For the last 14 ish years I’ve been performing in LA, primarily on the iO West’s mainstage. I came up through the training program there and had amazing teachers: Paul Vaillancourt, Bob Dassie, Craig Cackowski and Scott Robinson. Before finishing the program I was placed on a house team, Moped Nights. After that team was disbanded, I continued on the iO’s mainstage with: DHT, Lucky Ham – an all women improv group chock full of hilarious women, Cog – a team filled with comedy veterans (Tami Sagher, Bob Dassie, Kate Purdy, Nick Armstrong, Erin McGath, Craig Cackowski and many more), Wheelhouse and somewhere around 5-10 teams whose names I can’t remember.
I wrote and starred in my solo show “Turner and Hooch 2: Murder at Wackenheim Manor,” a musical autobiographical trip through the ‘80s, early ‘90s and “Evita,” which debuted at UCB and continued its run at the iO West.
In 2005, Dave Holmes and Scott M. Gimple created a show called “The Friday Forty” that I’ve been a part of, performing a slew of original characters and spot on impersonations of Carla from “Cheers” and Gerard Depardieu and many more. The show’s current home is Nerdmelt.
Why is comedy essential for women?
There’s this completely misguided notion that women aren’t funny. Like a lot of sexist thoughts, it makes no dang sense. There are certainly unfunny people, but that belief is another “men are stronger, smarter, braver.” And it’s not true. We are just as strong, just as smart and just as brave.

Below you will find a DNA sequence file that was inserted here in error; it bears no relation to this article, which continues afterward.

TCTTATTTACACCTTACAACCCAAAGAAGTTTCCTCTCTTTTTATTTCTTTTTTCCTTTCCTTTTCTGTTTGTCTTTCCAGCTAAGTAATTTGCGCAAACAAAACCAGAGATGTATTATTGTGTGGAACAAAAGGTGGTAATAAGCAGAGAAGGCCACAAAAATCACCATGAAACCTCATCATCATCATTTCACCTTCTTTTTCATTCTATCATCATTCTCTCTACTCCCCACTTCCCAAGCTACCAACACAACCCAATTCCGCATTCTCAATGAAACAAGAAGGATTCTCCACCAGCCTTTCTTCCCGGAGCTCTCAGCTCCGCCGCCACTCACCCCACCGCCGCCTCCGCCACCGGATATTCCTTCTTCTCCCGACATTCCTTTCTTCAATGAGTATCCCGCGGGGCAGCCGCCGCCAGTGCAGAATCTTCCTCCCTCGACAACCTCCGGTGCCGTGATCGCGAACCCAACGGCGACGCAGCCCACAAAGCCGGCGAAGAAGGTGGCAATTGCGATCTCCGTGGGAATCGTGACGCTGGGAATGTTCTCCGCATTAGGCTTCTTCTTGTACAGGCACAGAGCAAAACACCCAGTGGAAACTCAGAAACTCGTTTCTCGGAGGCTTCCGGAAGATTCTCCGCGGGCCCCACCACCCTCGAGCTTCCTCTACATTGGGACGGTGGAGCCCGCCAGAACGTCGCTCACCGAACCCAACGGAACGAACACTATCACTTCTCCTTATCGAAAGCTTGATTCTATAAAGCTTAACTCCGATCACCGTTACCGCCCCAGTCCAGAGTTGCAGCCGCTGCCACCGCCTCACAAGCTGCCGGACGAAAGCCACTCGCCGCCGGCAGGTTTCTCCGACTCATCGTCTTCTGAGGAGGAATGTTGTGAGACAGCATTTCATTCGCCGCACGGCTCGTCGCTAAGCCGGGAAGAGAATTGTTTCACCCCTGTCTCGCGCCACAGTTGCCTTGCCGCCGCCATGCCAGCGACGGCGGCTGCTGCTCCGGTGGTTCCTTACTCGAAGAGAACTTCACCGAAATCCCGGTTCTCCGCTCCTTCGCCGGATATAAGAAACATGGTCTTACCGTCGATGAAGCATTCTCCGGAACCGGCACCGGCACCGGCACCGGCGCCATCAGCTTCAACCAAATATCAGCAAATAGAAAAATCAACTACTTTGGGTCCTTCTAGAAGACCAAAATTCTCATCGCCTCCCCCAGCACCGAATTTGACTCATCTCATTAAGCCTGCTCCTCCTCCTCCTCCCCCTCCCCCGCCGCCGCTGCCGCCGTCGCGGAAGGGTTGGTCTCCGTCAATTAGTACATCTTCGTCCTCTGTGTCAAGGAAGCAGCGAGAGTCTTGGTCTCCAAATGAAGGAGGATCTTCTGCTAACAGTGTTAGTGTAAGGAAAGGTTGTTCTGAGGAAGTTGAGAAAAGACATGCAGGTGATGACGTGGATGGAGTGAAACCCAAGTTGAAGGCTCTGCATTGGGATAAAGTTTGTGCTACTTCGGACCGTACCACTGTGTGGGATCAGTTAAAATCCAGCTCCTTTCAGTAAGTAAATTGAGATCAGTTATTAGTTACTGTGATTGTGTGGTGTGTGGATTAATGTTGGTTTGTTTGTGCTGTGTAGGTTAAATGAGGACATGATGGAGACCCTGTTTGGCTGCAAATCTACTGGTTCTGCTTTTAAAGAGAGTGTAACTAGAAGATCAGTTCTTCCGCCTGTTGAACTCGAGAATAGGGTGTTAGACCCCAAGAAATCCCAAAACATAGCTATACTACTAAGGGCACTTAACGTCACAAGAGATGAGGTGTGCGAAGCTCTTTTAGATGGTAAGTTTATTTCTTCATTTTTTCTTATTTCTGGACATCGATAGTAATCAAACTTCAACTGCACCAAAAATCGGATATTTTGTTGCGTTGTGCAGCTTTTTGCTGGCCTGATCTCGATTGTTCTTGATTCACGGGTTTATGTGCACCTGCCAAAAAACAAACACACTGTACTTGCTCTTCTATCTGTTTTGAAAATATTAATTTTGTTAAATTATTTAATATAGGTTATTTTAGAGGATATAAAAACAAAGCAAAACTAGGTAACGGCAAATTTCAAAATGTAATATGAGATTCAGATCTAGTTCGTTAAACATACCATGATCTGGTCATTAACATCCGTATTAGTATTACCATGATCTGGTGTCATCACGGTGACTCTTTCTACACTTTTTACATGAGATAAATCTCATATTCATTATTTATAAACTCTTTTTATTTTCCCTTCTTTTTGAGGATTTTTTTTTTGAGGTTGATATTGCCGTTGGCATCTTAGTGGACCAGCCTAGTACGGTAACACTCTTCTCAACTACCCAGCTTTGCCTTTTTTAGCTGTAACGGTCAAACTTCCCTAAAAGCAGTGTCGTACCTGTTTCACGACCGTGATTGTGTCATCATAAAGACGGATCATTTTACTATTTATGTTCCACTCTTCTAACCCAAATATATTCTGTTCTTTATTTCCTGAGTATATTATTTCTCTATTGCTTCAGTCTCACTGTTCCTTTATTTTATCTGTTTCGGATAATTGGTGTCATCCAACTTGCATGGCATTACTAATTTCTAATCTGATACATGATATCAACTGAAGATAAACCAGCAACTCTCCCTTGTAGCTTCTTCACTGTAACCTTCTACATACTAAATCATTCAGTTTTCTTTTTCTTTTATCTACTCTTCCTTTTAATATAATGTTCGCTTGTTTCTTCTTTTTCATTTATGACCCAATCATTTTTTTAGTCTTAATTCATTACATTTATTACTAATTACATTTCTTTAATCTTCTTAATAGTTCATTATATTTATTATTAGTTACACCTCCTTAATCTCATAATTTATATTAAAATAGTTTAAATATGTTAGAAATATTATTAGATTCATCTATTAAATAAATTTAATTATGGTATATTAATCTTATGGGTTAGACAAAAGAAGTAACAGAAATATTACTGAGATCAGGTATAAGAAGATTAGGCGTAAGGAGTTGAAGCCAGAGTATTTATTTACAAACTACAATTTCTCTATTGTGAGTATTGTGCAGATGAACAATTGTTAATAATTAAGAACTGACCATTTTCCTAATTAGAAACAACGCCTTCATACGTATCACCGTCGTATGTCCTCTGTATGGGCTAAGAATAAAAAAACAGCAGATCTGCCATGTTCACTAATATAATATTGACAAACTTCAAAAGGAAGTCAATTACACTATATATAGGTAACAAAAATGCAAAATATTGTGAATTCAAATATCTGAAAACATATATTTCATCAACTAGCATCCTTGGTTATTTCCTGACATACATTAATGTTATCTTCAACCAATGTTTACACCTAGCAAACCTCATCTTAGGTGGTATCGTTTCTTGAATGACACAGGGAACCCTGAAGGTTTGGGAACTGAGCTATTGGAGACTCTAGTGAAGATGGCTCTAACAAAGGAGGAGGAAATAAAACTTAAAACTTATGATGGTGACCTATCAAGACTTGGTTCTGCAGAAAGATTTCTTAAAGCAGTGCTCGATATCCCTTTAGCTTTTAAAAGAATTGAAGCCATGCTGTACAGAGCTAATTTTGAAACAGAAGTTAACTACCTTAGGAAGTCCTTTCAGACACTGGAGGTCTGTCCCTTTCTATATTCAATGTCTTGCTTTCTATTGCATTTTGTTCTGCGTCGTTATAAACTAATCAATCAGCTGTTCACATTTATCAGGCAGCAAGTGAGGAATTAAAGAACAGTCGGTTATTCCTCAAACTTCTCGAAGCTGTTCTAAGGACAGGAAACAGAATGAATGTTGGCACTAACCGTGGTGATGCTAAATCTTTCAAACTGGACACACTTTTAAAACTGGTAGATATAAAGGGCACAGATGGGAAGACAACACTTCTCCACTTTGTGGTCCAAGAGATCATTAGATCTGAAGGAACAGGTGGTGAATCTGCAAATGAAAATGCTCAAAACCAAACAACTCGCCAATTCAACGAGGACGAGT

Case in Point: After 20+ hours of active labor, 2 hours of pushing, and only two Tylenol for pain, I pushed an 8 lb baby out of my body. My first non-Holy-Shit-There’s-A-New-Human-that-I-Gotta-Keep-Alive thought was, “Fuck all these haters, I can do anything.” And my placenta jokes were ON POINT, so I know I’m a funny, strong, brave woman.
Breaking it down mathematically: more women = more funny women = more good comedy = more good vibes = world peace.
How does your activism influence your comedy? Is there a common ground between your work and your activism?
Feminism drives me towards working with Caring Across Generations: a Faith Based Los Angeles Alliance, Bend the Arc and my temple’s sisterhood. At the suggestion of my rabbi, Rabbi Jim Kaufman, I became involved with the Domestic Workers’ Bill of Rights; domestic workers were left out of federal labor laws back in the 1930s and have faced unfair working conditions and exploitation. Many people do not make minimum wage, even when employed and placed by agencies, they’re forced to work 24 hours a day, aren’t allowed kitchen access, and are abused physically and emotionally. It’s a colossally jacked system that has to change.